Thursday

13th Aug 2020

German economy sparks hopes of EU recovery

  • Germany is traditionally seen as the EU's economic motor (Photo: Duchamp)

Fresh data on business sentiment in Germany have sparked hopes that Europe's biggest economy may be on the path to recovery, while the latest figures from the UK have disappointed market insiders.

The closely watched business climate index by the Munich-based Institute for Economic Research (Ifo) rose to 87.3 points in July on Friday (24 July), improving for the fourth consecutive time after reaching a seven-month high in June.

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"Firms are not so unhappy with the current business situation as they were the previous month. Those surveyed are, again, less skeptical about the coming six months. It looks as though the economy is gaining traction," the institute said in press release.

The index - based on a survey of 7,000 German executives - comes following statistics earlier this month which suggested that industry output in the biggest economy of the 27-member EU grew at its fastest rate in 16 years in May.

"Germany has all of a sudden become the leader of the pack, showing stronger signs of stabilisation than most other euro zone countries," economist Carsten Brzeski at ING Financial Markets commented for Forbes.

The German economy shrank by 3.8 percent in the first quarter of this year, its worst quarterly performance since reunification in 1990.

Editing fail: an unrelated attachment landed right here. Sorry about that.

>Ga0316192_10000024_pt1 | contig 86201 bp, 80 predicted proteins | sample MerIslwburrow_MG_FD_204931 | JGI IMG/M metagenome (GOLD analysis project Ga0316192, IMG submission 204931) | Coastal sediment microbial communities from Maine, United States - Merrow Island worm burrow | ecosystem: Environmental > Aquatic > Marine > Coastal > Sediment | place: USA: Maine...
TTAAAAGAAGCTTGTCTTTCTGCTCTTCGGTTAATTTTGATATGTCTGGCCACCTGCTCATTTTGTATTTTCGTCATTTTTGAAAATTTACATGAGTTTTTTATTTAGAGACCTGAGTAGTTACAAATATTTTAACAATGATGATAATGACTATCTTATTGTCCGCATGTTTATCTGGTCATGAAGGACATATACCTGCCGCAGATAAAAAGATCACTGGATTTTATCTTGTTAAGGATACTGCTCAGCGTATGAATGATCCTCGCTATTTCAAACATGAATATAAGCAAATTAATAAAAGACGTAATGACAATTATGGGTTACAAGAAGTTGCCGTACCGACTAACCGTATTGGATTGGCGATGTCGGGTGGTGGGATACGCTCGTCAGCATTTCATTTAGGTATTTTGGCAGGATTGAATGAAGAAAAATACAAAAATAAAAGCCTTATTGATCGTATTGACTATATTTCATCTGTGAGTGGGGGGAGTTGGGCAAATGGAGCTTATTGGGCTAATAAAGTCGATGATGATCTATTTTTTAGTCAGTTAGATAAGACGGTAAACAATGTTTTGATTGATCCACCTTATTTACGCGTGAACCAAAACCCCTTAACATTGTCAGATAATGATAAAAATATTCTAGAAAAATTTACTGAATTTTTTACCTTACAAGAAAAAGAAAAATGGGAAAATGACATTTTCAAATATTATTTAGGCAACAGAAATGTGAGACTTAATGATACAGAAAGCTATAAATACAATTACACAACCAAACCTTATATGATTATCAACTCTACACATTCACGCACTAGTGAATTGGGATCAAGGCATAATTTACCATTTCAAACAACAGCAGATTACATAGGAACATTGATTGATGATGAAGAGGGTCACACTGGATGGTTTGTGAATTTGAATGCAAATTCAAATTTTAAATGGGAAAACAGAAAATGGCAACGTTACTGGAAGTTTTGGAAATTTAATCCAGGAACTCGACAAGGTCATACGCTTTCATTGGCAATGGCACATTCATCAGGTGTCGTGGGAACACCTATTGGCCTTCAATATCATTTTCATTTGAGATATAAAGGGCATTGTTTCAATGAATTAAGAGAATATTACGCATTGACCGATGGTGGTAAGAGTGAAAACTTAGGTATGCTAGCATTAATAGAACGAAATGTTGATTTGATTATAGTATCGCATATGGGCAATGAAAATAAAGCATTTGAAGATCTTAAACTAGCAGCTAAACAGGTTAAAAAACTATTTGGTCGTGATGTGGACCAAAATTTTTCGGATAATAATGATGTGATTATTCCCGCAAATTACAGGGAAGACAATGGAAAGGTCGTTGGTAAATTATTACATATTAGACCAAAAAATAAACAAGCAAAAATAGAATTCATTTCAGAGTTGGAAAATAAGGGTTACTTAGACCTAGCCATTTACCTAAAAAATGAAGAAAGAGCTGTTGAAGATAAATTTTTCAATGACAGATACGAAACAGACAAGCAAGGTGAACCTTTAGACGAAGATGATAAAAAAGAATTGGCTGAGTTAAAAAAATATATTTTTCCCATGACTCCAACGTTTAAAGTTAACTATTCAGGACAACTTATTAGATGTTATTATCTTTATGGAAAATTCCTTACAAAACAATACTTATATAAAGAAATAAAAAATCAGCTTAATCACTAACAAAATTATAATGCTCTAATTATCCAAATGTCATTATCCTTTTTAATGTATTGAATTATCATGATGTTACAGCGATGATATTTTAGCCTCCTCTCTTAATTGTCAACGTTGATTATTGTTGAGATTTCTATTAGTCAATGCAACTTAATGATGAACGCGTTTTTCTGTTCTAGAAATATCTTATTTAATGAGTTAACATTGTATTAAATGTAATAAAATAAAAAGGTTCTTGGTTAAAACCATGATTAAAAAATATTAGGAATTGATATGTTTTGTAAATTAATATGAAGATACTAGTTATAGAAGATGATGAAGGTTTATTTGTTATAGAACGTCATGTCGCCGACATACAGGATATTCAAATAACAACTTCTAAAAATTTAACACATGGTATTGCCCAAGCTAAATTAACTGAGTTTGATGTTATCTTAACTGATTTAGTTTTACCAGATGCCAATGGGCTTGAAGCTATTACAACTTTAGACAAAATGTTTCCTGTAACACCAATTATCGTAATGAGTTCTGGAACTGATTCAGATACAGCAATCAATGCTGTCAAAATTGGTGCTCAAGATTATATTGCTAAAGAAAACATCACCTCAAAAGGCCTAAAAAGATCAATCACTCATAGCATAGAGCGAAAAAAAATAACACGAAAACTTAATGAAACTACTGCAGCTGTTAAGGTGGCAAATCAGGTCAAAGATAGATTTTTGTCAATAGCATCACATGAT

Several smaller EU member states, mainly in the Central and Eastern Europe, suffered due to lower business orders from the bloc's economic motor. Any signals from Berlin are therefore closely watched in several other EU capitals.

Even Brussels rushed to comment on the positive results from Germany. "The worst might be behind us," a spokeswoman of the European Commission, Katharina von Schnurbein, told a news conference on Friday.

According to a fresh Eurobarometer survey, a third of EU citizens feared they might lose their job due to the economic slump, mainly in Spain. People in the three Baltic states, Latvia, Lithuania and Estonia are the most concerned about the future developments of their countries' economies.

UK still in the depressed mode

Unlike Germany, Britain is still mired in bad news – the country's GDP dropped by 0.8 percent between this April and June and by 5.6 percent compared to the same period last year, according to an estimate by the UK's Office for National Statistics.

It was the largest annual decline since records began in 1955 and larger than expected by analysts. Economists surveyed by Dow Jones Newswires had estimated a 0.3 percent quarterly decline and a 5.2 percent annual drop. On the positive side, the contraction was lower than the 2.4 percent seen in the first quarter.

"This is a massive setback for hopes that the UK economy could see growth again by the end of the year," said Jane Foley, research director at Forex.com, told Market Watch website.

The decline in Britain's output has been primarily driven by the financial services, the sector worst hit by the global credit crunch.

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